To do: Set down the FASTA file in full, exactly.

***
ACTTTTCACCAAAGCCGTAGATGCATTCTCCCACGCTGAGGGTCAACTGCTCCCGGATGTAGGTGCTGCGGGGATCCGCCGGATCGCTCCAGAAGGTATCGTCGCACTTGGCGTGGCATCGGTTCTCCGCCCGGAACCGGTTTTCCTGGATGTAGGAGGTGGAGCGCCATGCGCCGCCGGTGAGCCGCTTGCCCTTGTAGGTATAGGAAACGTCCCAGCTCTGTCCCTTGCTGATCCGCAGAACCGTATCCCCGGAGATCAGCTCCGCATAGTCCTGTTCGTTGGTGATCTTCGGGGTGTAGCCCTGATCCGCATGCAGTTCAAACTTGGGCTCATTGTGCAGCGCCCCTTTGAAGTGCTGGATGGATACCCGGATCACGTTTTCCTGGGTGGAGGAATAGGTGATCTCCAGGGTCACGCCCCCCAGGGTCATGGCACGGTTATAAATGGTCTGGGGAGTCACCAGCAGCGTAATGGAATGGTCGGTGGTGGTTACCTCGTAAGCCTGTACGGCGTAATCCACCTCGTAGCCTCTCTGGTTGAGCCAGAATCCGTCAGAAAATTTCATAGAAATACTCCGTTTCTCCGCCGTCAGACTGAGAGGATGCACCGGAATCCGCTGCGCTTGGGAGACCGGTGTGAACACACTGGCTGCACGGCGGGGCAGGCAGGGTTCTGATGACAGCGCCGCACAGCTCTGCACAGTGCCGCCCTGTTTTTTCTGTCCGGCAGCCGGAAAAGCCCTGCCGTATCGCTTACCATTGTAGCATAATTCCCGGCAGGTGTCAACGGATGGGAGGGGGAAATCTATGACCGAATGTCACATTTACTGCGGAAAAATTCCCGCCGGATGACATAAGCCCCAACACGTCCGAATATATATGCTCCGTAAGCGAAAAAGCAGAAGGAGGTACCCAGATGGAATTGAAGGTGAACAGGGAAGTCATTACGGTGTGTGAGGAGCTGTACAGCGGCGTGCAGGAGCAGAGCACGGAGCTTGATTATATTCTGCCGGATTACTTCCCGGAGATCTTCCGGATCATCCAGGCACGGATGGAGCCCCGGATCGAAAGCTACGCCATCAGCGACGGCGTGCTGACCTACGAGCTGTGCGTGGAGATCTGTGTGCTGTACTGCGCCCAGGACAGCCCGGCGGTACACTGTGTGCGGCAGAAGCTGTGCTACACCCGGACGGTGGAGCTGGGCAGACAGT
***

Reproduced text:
ACTTTTCACCAAAGCCGTAGATGCATTCTCCCACGCTGAGGGTCAACTGCTCCCGGATGTAGGTGCTGCGGGGATCCGCCGGATCGCTCCAGAAGGTATCGTCGCACTTGGCGTGGCATCGGTTCTCCGCCCGGAACCGGTTTTCCTGGATGTAGGAGGTGGAGCGCCATGCGCCGCCGGTGAGCCGCTTGCCCTTGTAGGTATAGGAAACGTCCCAGCTCTGTCCCTTGCTGATCCGCAGAACCGTATCCCCGGAGATCAGCTCCGCATAGTCCTGTTCGTTGGTGATCTTCGGGGTGTAGCCCTGATCCGCATGCAGTTCAAACTTGGGCTCATTGTGCAGCGCCCCTTTGAAGTGCTGGATGGATACCCGGATCACGTTTTCCTGGGTGGAGGAATAGGTGATCTCCAGGGTCACGCCCCCCAGGGTCATGGCACGGTTATAAATGGTCTGGGGAGTCACCAGCAGCGTAATGGAATGGTCGGTGGTGGTTACCTCGTAAGCCTGTACGGCGTAATCCACCTCGTAGCCTCTCTGGTTGAGCCAGAATCCGTCAGAAAATTTCATAGAAATACTCCGTTTCTCCGCCGTCAGACTGAGAGGATGCACCGGAATCCGCTGCGCTTGGGAGACCGGTGTGAACACACTGGCTGCACGGCGGGGCAGGCAGGGTTCTGATGACAGCGCCGCACAGCTCTGCACAGTGCCGCCCTGTTTTTTCTGTCCGGCAGCCGGAAAAGCCCTGCCGTATCGCTTACCATTGTAGCATAATTCCCGGCAGGTGTCAACGGATGGGAGGGGGAAATCTATGACCGAATGTCACATTTACTGCGGAAAAATTCCCGCCGGATGACATAAGCCCCAACACGTCCGAATATATATGCTCCGTAAGCGAAAAAGCAGAAGGAGGTACCCAGATGGAATTGAAGGTGAACAGGGAAGTCATTACGGTGTGTGAGGAGCTGTACAGCGGCGTGCAGGAGCAGAGCACGGAGCTTGATTATATTCTGCCGGATTACTTCCCGGAGATCTTCCGGATCATCCAGGCACGGATGGAGCCCCGGATCGAAAGCTACGCCATCAGCGACGGCGTGCTGACCTACGAGCTGTGCGTGGAGATCTGTGTGCTGTACTGCGCCCAGGACAGCCCGGCGGTACACTGTGTGCGGCAGAAGCTGTGCTACACCCGGACGGTGGAGCTGGGCAGACAGT